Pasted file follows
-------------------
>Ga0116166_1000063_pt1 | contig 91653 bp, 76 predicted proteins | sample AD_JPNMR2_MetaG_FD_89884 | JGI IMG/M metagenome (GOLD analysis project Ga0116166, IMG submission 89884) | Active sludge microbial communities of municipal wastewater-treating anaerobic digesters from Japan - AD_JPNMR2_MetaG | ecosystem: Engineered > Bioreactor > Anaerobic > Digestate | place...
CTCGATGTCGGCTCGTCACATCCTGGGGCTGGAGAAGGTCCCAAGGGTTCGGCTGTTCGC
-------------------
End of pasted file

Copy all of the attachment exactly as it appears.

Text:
>Ga0116166_1000063_pt1 | contig 91653 bp, 76 predicted proteins | sample AD_JPNMR2_MetaG_FD_89884 | JGI IMG/M metagenome (GOLD analysis project Ga0116166, IMG submission 89884) | Active sludge microbial communities of municipal wastewater-treating anaerobic digesters from Japan - AD_JPNMR2_MetaG | ecosystem: Engineered > Bioreactor > Anaerobic > Digestate | place...
CTCGATGTCGGCTCGTCACATCCTGGGGCTGGAGAAGGTCCCAAGGGTTCGGCTGTTCGC